Increasing rates of life-threatening infections and decreasing susceptibility to antibiotics urge an effective vaccine targeting Staphylococcus aureus. Here we investigate the role of cellular immunity in FnBPA110-263 mediated protection in Staphylococcus aureus infection. This study revealed FnBPA110-263 broadly protected mice from seven FnBPA isotypes strains in the sepsis model. FnBPA110-263 immunized B-cell deficient mice were protected against lethal challenge, while T-cell deficient mice were not. Reconstituting mice with FnBPA110-263 specific CD4+ T-cells conferred antigen specific protection. In vitro assays indicated that isolated FnBPA110-263 specific splenocytes from immunized mice produced abundant IL-17A. IL-17A deficient mice were not protected from a lethal challenge by FnBPA110-263 vaccination. Moreover, neutralizing IL-17A, but not IFN-γ,reverses FnBPA110-263-induced protective efficacy in sepsis and skin infection model. These findings suggest that IL-17A producing Th17 cells play an essential role in FnBPA110-263 vaccine-mediated defense against S. aureus sepsis and skin infection in mice.

5.
Sci Rep ; 8(1): 3603, 2018 Feb 26.
Artigo em Inglês | MEDLINE | ID: mdl-29483608

RESUMO

Macrophages are important innate immune defense system cells in the fight against bacterial and fungal pathogenic infections. They exhibit significant plasticity, particularly with their ability to undergo functional differentiation. Additionally, HIF1α is critically involved in the functional differentiation of macrophages during inflammation. However, the role of macrophage HIF1α in protecting against different pathogenic infections remains unclear. In this study, we investigated and compared the roles of HIF1α in different macrophage functional effects of bacterial and fungal infections in vitro and in vivo. We found that bacterial and fungal infections produced similar effects on macrophage functional differentiation. HIF1α deficiency inhibited pro-inflammatory macrophage functional activities when cells were stimulated with LPS or curdlan in vitro or when mice were infected with L. monocytogenes or C. albicans in vivo, thus decreasing pro-inflammatory TNFα and IL-6 secretion associated with pathogenic microorganism survival. Alteration of glycolytic pathway activation was required for the functional differentiation of pro-inflammatory macrophages in protecting against bacterial and fungal infections. Thus, the HIF1α-dependent glycolytic pathway is essential for pro-inflammatory macrophage functional differentiation in protecting against bacterial and fungal infections.

6.
J Infect Dis ; 218(2): 312-323, 2018 Jun 20.
Artigo em Inglês | MEDLINE | ID: mdl-29228365

RESUMO

Tuberculosis, caused by Mycobacterium tuberculosis infection, remains a global threat to human health, but knowledge of the molecular mechanisms underlying the pathogenesis of tuberculosis is still limited. Although Notch4, a member of the Notch receptor family, is involved in the initiation of mammary tumors, its function in M. tuberculosis infection remains unclear. In this study, we found that Notch4-deficient mice were more resistant to M. tuberculosis infection, with a much lower bacterial burden and fewer pathological changes in the lungs. Notch4 inhibited M. tuberculosis-induced production of proinflammatory cytokines by interaction with TAK1 and inhibition of its activation. Furthermore, we found that Notch intracellular domain 4 prevented TRAF6 autoubiquitination and suppressed TRAF6-mediated TAK1 polyubiquitination. Finally, Notch inhibitors made mice more resistant to M. tuberculosis infection. These results suggest that Notch4 is a negative regulator of M. tuberculosis-induced inflammatory response, and treatment with a Notch inhibitor could serve as a new therapeutic strategy for tuberculosis.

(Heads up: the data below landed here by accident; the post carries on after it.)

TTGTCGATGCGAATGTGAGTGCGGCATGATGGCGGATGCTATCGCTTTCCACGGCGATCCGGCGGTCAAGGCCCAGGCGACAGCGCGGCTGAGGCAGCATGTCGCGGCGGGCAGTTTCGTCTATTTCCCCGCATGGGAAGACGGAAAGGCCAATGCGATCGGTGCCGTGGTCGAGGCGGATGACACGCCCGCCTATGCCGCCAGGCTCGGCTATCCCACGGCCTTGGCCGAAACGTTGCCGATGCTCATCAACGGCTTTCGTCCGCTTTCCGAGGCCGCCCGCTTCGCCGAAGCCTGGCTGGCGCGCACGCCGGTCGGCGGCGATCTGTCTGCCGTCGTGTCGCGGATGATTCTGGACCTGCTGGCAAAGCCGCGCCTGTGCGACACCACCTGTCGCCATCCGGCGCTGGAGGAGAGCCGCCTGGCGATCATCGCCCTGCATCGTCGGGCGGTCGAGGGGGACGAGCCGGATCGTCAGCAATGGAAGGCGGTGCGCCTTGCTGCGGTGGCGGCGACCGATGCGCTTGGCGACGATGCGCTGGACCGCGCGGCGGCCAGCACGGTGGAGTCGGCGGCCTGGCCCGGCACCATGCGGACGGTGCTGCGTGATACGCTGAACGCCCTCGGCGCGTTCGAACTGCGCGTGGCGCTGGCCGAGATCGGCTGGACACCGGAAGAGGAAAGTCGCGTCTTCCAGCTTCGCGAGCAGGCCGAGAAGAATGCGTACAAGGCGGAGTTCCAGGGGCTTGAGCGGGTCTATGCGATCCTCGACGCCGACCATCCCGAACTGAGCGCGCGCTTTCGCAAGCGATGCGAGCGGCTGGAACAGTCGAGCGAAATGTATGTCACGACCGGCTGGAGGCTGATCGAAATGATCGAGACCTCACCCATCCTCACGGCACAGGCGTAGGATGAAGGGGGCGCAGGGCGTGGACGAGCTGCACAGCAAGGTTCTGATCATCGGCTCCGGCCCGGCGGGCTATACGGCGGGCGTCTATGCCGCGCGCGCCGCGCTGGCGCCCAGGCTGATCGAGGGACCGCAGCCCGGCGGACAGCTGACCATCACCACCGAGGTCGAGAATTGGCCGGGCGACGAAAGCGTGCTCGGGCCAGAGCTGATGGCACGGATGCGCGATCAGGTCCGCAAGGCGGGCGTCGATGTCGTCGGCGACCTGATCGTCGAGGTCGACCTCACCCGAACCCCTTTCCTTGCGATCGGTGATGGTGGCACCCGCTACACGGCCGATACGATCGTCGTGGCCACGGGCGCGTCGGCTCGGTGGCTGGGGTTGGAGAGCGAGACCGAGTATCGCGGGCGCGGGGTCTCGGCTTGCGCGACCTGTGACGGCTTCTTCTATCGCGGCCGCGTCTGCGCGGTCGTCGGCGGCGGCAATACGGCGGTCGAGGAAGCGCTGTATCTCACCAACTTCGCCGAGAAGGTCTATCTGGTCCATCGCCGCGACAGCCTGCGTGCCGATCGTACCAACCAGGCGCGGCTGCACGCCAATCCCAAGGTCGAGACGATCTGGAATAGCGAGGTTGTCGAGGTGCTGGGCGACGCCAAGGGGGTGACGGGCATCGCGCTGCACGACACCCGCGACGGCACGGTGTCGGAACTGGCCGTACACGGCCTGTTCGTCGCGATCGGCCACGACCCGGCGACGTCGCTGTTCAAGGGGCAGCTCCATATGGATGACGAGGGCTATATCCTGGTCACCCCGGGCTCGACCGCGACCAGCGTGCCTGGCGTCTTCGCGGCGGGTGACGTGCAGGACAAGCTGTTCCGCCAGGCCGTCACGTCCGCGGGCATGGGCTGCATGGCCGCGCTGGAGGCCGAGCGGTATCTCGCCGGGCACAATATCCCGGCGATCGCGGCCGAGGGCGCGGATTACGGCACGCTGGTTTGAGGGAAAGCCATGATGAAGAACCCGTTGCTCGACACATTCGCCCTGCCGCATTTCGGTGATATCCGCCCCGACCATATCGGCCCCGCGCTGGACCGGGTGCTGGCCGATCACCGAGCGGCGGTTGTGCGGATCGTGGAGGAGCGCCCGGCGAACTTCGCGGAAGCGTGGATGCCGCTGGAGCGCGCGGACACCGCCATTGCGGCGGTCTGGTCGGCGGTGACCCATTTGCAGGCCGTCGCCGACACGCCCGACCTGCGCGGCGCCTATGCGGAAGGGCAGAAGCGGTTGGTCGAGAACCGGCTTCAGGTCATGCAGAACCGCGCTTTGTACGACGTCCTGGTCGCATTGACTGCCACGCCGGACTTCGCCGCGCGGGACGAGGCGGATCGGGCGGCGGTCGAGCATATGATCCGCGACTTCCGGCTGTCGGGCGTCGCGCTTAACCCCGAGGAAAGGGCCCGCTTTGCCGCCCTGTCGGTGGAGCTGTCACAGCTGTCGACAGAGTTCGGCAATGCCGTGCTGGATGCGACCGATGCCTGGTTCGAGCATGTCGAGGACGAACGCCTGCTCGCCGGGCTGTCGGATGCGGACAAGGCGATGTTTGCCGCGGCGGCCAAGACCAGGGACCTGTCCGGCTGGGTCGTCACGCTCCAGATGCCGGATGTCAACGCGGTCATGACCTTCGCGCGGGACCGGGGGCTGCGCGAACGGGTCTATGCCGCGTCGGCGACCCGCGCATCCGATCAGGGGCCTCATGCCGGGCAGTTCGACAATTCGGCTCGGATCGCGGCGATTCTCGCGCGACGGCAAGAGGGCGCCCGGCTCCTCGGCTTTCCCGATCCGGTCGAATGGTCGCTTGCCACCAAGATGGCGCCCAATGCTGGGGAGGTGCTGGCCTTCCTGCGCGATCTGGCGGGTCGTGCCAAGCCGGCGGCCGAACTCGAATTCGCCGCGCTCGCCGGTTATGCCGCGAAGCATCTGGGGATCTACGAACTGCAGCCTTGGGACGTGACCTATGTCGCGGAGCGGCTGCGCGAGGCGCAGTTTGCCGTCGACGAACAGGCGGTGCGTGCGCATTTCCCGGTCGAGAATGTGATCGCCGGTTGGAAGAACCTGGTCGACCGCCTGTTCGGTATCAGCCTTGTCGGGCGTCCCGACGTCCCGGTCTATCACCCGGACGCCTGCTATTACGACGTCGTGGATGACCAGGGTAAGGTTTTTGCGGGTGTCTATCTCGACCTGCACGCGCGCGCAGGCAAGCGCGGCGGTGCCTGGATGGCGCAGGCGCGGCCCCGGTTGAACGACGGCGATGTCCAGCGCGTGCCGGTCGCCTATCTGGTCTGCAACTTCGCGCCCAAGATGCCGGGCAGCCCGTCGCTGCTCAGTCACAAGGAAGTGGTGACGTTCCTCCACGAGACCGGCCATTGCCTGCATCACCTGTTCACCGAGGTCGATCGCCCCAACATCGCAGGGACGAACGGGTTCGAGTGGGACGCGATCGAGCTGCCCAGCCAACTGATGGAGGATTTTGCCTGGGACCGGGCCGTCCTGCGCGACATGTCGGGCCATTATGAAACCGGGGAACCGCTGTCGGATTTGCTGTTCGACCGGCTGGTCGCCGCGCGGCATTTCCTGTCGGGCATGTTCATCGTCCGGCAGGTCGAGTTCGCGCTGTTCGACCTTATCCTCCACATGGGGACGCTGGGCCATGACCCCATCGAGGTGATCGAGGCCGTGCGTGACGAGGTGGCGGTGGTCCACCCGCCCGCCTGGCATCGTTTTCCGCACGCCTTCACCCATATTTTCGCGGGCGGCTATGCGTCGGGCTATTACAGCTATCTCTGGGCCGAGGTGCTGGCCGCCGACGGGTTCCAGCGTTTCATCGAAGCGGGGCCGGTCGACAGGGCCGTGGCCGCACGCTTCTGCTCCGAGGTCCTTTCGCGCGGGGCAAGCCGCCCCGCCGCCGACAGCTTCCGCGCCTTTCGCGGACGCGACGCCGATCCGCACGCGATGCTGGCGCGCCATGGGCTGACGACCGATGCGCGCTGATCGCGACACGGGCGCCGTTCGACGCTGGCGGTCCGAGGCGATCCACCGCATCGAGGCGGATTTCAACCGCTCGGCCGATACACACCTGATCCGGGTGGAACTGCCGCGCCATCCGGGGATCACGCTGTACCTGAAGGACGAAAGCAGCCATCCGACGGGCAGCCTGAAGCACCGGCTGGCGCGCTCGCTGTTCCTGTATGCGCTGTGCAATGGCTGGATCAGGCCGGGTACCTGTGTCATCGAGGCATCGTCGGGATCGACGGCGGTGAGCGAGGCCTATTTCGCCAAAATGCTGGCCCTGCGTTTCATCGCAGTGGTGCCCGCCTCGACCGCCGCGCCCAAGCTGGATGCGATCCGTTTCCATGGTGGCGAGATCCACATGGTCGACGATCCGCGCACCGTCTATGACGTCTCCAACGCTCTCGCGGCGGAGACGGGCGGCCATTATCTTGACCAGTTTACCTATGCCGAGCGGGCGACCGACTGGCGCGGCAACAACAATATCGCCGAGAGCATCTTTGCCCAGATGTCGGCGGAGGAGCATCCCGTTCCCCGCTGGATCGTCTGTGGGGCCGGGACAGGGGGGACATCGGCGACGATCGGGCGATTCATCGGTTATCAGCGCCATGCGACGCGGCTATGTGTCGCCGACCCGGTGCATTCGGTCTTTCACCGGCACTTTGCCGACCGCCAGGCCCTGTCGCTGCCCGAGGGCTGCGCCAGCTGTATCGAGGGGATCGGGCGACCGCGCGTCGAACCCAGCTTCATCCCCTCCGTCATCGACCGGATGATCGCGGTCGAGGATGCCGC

7.
Adv Exp Med Biol ; 1024: 37-61, 2017.
Artigo em Inglês | MEDLINE | ID: mdl-28921464

RESUMO

Inflammation is usually the defensive reaction of the immune system to the invasion of pathogen and the exogenous objects. The activation of inflammation helps our body to eliminate pathogenic microbe, virus, and parasite harming our health, while under many circumstances inflammation is the direct cause of the pathological damage in tissues and dysfunction of organs. The posttranslational modification (PTM) of the inflammatory pathways, such as TLR pathways, RLR pathways, NLR pathway, intracellular DNA sensors, intracellular RNA sensors, and inflammasomes, is crucial in the regulation of these signaling trails. Ubiquitination, phosphorylation, polyubiquitination, methylation, and acetylation are the main forms of the PTM, and they respectively play different roles in signaling regulation. The effects of the PTM range from the production of pro-inflammatory factors and the interaction between adaptors and receptors to cell translocation in response to the infectious or other dangerous factors. In this chapter, we will have an overview of the different ways of the posttranslational modifications in different inflammatory signaling pathways and their essential roles in regulation of inflammation.


Assuntos
Regulação da Expressão Gênica/imunologia , Inflamação/metabolismo , Processamento de Proteína Pós-Traducional/imunologia , Transdução de Sinais/imunologia , Animais , Proteína DEAD-box 58/genética , Proteína DEAD-box 58/metabolismo , Regulação da Expressão Gênica/fisiologia , Humanos , Inflamassomos , Inflamação/imunologia , Proteínas NLR/genética , Proteínas NLR/metabolismo , Nucleotidiltransferases/genética , Nucleotidiltransferases/metabolismo , Fosforilação , RNA/metabolismo , Receptores de Superfície Celular/genética , Receptores de Superfície Celular/metabolismo , Receptores Toll-Like/imunologia , Ubiquitinação